Some wounds just don’t seem to heal. Now, pioneering medical research has come up with some promising new treatments that employ electricity to speed recovery, killing bacteria more effectively than traditional bandages or antibiotics.
Here’s a brief summary of these dramatic new developments in healthcare.
The problem: slow-healing or no-healing wounds
Physicians and emergency room specialists have long been stymied by chronic wounds that resist most efforts to treat them using conventional antibiotics. Researchers at The Ohio State University recently tried a new approach, based on “electroceuticals,” which are devices that use electrical impulses to treat wounds.
Ohio State said its study is the first of its kind to look at the ways electroceutical bandages kill bacteria around a wound, allowing it to heal faster.
Breaking down the barrier
According to Ohio State’s Shaurya Prakash, co-author of the study, the research team found that slow-healing injuries have a barrier of microorganisms (including bacteria) that live on the surface of the wound. The barrier is like a film made up of extracellular polymeric substances, generally fats and proteins, which keep the bacteria safe from antibiotics and other clinical treatment options.
The solution that Ohio State’s research team created involved a bandage made of haboti silk (a common Japanese weave), silk-screened with silver lines to conduct electricity. They attached a small device to the bandage to deliver electricity to the bacteria-laden barrier.
Using electron microscopes, the researchers saw that the electric current disrupted the barrier sufficiently enough to begin destroying bacteria. The bacteria even continued to die off two days after the current was turned off. So they theorized that the bandage and electric current produced hypochlorous acid, a potent antimicrobial chemical, that killed the bacteria without harming the healthy skin nearby.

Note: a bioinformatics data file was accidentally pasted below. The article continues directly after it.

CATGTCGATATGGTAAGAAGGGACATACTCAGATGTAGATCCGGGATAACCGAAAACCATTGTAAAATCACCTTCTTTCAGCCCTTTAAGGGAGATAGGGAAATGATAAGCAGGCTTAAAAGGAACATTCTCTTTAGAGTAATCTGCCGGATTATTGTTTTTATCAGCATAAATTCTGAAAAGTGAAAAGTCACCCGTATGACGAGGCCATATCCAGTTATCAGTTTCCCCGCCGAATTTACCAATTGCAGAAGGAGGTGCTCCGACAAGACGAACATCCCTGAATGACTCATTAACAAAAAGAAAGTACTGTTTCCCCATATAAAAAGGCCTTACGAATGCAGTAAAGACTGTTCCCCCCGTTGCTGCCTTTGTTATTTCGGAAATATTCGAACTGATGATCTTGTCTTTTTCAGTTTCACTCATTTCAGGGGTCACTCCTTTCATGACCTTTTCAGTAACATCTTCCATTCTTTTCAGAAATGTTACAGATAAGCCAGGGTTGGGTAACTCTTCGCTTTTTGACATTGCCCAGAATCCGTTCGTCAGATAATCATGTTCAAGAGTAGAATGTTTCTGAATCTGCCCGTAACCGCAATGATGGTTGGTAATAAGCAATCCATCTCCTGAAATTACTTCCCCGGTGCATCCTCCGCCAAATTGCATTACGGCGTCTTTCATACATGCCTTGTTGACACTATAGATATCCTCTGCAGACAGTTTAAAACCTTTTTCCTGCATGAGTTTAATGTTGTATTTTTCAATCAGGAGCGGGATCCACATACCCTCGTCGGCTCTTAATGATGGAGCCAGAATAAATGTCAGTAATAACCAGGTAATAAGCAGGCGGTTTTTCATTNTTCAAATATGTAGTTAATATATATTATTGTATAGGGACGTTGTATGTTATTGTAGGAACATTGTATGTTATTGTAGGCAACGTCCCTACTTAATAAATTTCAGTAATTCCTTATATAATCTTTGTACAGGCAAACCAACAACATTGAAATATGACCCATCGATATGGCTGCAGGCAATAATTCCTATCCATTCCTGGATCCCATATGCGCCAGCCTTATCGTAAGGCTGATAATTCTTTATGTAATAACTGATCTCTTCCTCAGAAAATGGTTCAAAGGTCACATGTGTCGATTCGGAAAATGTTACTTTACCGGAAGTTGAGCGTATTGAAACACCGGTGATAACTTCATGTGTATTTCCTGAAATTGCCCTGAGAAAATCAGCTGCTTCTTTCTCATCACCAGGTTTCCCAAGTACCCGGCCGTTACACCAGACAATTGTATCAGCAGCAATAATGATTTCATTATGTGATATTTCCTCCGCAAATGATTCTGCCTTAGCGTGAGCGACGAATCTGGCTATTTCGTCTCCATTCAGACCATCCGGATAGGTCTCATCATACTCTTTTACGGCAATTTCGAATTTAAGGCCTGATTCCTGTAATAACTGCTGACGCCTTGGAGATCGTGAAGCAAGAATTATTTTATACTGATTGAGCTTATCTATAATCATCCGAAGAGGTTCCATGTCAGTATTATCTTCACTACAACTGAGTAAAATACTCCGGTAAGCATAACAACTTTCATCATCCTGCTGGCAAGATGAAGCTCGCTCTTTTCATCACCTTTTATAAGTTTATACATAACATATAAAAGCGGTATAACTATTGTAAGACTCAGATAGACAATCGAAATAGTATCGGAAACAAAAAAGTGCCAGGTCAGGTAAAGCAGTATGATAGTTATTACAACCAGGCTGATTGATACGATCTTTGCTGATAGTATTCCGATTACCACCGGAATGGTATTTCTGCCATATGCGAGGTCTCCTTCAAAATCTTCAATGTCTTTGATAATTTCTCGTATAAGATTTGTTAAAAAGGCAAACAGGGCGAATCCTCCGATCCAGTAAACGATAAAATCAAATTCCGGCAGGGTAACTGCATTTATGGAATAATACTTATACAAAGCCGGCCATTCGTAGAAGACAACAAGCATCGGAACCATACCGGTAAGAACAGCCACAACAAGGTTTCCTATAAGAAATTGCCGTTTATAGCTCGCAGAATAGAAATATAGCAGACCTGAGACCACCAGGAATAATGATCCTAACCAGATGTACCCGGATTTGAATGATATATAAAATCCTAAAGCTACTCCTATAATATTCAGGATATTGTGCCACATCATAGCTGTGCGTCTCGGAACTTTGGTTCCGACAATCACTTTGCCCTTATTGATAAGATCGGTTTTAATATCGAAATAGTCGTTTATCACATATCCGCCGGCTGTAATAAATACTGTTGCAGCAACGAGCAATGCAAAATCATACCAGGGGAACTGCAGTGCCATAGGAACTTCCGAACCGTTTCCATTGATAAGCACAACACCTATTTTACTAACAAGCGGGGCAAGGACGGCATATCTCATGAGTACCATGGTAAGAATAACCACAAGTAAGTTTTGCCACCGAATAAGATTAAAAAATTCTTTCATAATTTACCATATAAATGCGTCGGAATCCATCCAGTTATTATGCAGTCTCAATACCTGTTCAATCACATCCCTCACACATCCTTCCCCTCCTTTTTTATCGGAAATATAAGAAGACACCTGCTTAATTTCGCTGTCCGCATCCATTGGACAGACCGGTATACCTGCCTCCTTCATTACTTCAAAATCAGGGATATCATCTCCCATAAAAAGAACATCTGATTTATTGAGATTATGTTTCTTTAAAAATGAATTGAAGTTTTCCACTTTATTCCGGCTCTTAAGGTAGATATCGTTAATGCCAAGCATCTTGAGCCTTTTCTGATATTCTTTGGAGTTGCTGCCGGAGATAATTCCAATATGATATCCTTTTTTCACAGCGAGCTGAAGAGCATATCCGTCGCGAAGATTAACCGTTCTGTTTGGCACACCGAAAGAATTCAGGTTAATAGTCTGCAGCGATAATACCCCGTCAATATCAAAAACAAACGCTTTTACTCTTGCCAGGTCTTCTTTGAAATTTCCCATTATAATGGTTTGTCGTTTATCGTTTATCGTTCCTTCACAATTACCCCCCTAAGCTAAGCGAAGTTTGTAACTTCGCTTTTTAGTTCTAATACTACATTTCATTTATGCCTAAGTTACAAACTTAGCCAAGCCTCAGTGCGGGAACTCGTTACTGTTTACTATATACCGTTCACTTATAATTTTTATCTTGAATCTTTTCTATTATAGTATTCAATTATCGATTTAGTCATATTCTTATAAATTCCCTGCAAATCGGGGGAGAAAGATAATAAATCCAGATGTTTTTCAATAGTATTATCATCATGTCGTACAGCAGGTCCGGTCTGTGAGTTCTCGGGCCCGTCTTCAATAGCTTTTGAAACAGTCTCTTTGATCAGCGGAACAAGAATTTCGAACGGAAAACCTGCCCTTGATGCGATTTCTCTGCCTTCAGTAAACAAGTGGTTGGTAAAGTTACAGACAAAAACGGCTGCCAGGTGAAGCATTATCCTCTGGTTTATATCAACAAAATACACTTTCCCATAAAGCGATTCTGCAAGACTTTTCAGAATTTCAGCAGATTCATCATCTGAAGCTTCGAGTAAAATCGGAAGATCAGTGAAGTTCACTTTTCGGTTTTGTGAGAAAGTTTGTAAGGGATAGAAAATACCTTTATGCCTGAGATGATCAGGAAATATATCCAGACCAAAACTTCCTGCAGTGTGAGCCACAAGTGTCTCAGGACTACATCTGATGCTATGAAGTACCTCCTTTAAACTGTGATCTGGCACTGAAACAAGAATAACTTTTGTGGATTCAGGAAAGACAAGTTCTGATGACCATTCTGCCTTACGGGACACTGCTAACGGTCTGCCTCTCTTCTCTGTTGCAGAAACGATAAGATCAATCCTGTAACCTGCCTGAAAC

Similar results at the University of Wisconsin
Researchers in Wisconsin, in a parallel investigation, have developed a new, low-cost wound dressing that uses energy generated from a patient’s body motions to apply gentle electrical pulses at the site of an injury.
The dressing consisted of small electrodes at the wound that were linked to a band holding energy-harvesting units called nanogenerators, which were looped around a wearer’s torso. As the wearer’s ribcage expanded and contracted during regular breathing, the nanogenerators delivered low-intensity electric pulses to the wound.
The result? In the lab, healing times were reduced to only three days, compared to nearly two weeks for the normal healing process.
While it may still take some time to get revolutionary therapies like these from lab to local pharmacy, at the rate medical science is advancing, it probably won’t be long. Meanwhile, if you need wound care supplies, talk to your doctor about smartPAC by Advanced Tissue to get your prescribed products delivered straight to your front door.